Presented by: Thomas B. Powles, MBBS, MRCP, MD, Department of Genitourinary Oncology, Barts Cancer Institute, Experimental Cancer Medicine Centre, Queen Mary University of London, St Bartholomew’s Hospital, London, UK
Written by: Zachary Klaassen, MD, MSc – Urologic Oncologist, Assistant Professor of Urology, Georgia Cancer Center, Augusta University/Medical College of Georgia, @zklaassen_md on Twitter during the 2022 European Society of Medical Oncology (ESMO) Annual Hybrid Meeting, Paris, FR, Fri, Sept 9 – Tues, Sept 13, 2022.
- Choueiri TK, Tomczak P, Park SH, et al. Adjuvant Pembrolizumab after Nephrectomy in Renal-Cell Carcinoma. N Engl J Med. 2021 Aug 19;385(8):683-694.
- Haas NB, Manola J, Uzzo RG, et al. Adjuvant sunitinib or sorafenib for high-risk, non-metastatic renal-cell carcinoma (ECOG-ACRIN E2805): A double-blind, placebo-controlled, randomised, phase 3 trial. Lancet 2016;387(10032):2008-2016.
- Ravaud A, Motzer RJ, Pandha HS, et al. Adjuvant Sunitinib in High-Risk Renal-Cell Carcinoma after Nephrectomy. N Engl J Med 2016;375(23):2246-2254.
- Motzer RJ, Haas NB, Donskov F, et al. Randomized phase III trial of adjuvant pazopanib versus placebo after nephrectomy in patients with locally advanced renal cell carcinoma (RCC) (PROTECT). J Clin Oncol 2017;35(35):3916-3923.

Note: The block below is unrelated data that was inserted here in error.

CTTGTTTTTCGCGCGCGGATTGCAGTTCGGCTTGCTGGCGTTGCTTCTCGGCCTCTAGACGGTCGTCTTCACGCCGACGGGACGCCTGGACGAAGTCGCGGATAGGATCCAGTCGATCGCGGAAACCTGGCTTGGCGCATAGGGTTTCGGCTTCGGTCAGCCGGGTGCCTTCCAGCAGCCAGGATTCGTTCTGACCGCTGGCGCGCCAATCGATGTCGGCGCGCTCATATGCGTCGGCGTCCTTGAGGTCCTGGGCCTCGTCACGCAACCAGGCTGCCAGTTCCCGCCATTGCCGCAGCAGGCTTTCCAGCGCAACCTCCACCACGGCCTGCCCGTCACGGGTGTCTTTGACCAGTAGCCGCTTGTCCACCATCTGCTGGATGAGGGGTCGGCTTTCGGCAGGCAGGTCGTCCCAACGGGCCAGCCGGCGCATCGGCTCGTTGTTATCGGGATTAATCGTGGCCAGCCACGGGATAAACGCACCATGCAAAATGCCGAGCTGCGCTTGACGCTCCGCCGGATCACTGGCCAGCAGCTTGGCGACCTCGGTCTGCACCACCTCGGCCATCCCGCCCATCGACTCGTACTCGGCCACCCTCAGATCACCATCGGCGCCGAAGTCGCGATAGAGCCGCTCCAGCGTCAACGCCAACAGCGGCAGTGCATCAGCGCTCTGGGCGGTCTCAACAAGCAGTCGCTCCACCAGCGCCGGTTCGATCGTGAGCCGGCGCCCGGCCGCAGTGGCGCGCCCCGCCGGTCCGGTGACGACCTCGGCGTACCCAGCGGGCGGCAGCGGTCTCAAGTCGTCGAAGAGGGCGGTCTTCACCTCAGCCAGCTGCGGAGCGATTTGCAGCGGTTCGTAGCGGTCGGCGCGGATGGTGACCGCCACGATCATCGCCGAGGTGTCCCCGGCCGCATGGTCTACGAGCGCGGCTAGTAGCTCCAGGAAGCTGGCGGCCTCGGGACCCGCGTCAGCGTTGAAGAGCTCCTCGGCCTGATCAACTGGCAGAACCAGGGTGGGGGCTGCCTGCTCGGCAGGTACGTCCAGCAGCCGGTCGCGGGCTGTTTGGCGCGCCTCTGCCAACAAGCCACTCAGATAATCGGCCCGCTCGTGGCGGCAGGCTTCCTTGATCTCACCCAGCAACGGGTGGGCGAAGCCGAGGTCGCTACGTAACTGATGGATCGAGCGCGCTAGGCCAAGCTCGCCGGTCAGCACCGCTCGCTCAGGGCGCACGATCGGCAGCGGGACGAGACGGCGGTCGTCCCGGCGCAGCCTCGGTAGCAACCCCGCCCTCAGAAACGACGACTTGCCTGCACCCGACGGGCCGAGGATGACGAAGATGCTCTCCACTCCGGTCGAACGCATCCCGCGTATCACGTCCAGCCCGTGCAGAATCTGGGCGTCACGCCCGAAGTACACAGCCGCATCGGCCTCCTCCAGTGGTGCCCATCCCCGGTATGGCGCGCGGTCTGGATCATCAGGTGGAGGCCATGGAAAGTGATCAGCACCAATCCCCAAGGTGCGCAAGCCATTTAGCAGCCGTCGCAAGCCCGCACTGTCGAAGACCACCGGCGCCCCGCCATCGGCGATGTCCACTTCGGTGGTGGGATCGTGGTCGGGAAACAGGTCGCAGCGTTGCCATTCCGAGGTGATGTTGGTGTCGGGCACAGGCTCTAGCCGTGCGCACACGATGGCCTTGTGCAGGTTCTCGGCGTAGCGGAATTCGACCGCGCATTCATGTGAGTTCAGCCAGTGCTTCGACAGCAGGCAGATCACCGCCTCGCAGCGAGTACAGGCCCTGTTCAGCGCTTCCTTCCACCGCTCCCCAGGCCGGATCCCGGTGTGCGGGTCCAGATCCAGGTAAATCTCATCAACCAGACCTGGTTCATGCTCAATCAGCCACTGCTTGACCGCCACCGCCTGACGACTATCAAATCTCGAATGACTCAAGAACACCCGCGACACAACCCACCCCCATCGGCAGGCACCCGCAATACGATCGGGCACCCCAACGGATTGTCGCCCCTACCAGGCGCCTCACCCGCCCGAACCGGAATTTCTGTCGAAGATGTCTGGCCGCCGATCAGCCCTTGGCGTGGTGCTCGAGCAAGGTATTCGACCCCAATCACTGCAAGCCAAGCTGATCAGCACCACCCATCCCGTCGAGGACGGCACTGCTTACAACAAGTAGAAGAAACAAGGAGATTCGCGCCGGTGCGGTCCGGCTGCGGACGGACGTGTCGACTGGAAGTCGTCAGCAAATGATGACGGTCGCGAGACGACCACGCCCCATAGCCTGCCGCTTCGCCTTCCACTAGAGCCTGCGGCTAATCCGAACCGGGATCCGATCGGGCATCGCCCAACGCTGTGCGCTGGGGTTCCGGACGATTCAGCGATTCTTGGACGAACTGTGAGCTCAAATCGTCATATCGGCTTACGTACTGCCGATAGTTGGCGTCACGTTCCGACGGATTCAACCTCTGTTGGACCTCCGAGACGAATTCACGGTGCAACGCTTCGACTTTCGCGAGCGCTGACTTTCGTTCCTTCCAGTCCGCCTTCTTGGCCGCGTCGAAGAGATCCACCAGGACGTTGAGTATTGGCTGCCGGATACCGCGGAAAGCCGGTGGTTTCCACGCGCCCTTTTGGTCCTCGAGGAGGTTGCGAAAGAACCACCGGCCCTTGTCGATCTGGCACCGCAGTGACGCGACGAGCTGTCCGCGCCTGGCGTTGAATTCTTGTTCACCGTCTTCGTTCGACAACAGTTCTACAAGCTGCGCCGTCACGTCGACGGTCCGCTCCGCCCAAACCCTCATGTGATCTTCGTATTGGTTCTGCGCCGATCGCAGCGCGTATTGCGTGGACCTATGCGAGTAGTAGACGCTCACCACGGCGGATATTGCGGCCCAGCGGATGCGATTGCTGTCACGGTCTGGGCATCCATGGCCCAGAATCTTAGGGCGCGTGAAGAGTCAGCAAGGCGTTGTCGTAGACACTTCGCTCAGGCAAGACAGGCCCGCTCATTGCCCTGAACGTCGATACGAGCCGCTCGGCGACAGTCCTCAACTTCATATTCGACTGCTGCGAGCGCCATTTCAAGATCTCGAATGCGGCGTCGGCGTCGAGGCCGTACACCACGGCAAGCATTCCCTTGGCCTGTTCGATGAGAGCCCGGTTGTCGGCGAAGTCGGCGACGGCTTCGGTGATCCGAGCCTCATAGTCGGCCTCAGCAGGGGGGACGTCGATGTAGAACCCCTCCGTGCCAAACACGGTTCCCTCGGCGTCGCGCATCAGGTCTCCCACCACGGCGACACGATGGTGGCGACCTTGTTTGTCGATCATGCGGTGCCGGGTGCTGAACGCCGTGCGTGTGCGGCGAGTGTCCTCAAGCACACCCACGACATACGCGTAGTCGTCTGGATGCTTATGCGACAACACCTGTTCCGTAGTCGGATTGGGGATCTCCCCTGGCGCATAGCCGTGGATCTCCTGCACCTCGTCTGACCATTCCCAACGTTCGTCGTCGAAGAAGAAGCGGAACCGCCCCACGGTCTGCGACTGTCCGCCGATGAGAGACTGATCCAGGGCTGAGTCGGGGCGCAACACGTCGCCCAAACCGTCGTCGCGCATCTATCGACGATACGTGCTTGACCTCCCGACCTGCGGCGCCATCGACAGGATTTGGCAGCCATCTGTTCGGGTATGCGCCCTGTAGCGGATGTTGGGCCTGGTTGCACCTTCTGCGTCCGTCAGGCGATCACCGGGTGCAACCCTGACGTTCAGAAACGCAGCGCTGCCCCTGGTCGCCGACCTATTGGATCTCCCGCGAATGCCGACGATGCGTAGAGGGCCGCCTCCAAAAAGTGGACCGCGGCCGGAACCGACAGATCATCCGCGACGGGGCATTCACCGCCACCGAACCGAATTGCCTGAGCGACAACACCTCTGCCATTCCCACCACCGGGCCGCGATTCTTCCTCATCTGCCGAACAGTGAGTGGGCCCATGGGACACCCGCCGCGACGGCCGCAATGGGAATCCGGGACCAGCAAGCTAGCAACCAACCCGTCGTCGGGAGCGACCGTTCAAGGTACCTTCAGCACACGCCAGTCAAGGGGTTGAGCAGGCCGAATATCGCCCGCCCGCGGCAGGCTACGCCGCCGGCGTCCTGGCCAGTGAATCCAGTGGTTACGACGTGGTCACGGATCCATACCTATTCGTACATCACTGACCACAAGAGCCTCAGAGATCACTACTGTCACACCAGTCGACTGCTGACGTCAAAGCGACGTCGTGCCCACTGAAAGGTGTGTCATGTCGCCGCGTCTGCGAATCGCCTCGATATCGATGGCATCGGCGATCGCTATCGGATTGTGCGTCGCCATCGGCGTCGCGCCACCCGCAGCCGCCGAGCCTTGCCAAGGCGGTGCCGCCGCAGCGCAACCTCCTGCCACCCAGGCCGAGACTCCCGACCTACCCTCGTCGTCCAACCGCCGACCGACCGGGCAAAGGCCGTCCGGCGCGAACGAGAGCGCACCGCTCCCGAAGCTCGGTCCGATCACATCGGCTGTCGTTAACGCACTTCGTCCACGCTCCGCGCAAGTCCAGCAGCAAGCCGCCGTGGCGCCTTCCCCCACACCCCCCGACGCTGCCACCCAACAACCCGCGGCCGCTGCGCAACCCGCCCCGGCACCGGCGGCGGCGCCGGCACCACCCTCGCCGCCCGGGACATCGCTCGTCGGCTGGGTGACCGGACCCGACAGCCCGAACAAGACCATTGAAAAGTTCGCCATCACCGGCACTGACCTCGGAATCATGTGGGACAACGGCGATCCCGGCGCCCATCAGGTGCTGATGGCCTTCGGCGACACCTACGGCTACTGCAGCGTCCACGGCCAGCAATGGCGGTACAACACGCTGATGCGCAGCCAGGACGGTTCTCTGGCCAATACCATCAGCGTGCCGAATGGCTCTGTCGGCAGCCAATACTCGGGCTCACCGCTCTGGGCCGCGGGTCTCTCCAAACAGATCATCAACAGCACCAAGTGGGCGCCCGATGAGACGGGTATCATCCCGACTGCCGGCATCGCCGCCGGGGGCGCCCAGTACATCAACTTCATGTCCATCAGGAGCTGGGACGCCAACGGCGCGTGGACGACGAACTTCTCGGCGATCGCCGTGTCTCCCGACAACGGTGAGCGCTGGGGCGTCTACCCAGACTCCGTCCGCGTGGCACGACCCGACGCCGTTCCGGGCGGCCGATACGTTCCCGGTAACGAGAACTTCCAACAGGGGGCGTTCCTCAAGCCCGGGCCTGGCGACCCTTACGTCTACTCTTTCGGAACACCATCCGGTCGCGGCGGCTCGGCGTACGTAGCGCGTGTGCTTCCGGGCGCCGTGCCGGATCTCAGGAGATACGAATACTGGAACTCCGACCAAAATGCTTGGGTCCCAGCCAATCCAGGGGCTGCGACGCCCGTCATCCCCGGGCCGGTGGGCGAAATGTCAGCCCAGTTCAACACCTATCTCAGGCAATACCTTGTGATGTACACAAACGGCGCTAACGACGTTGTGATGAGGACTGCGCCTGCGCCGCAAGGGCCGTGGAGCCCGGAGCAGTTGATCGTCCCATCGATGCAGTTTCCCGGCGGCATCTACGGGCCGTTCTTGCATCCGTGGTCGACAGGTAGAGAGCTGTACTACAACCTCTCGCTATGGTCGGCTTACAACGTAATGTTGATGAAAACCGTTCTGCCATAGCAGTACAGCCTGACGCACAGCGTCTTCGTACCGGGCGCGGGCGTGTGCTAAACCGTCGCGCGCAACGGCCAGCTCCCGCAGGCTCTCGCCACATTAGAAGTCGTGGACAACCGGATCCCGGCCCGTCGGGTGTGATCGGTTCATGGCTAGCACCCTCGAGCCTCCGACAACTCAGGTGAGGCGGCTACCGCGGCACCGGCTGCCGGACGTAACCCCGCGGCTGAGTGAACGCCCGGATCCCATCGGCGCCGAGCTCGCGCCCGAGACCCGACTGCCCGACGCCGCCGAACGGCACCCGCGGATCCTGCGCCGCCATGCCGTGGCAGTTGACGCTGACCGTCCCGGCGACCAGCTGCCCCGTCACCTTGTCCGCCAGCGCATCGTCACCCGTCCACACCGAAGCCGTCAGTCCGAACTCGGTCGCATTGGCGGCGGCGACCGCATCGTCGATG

- Eisen T, Frangou E, Oza B, Ritchie AWS, et al. Adjuvant sorafenib for renal cell carcinoma at intermediate or high risk of relapse: Results from the SORCE randomized phase III Intergroup Trial. J Clin Oncol. 2020 Dec 1;38(34):4064-4075.
- Gross-Goupil M, Kwon TG, Eto M, et al. Axitinib versus placebo as an adjuvant treatment of renal cell carcinoma: results from the phase III, randomized ATLAS trial. Ann Oncol 2018 Dec 1;29(12):2371-2378.
ESMO 2022: Phase III RandOmized Study Comparing PErioperative Nivolumab versus Observation in Patients with RCC Undergoing Nephrectomy (PROSPER, ECOG-ACRIN EA8143), a National Clinical Trials Network Trial
ESMO 2022: IMmotion010: Efficacy and Safety from the Phase III Study of Atezolizumab vs Placebo as Adjuvant Therapy in Patients with RCC at Increased Risk of Recurrence After Resection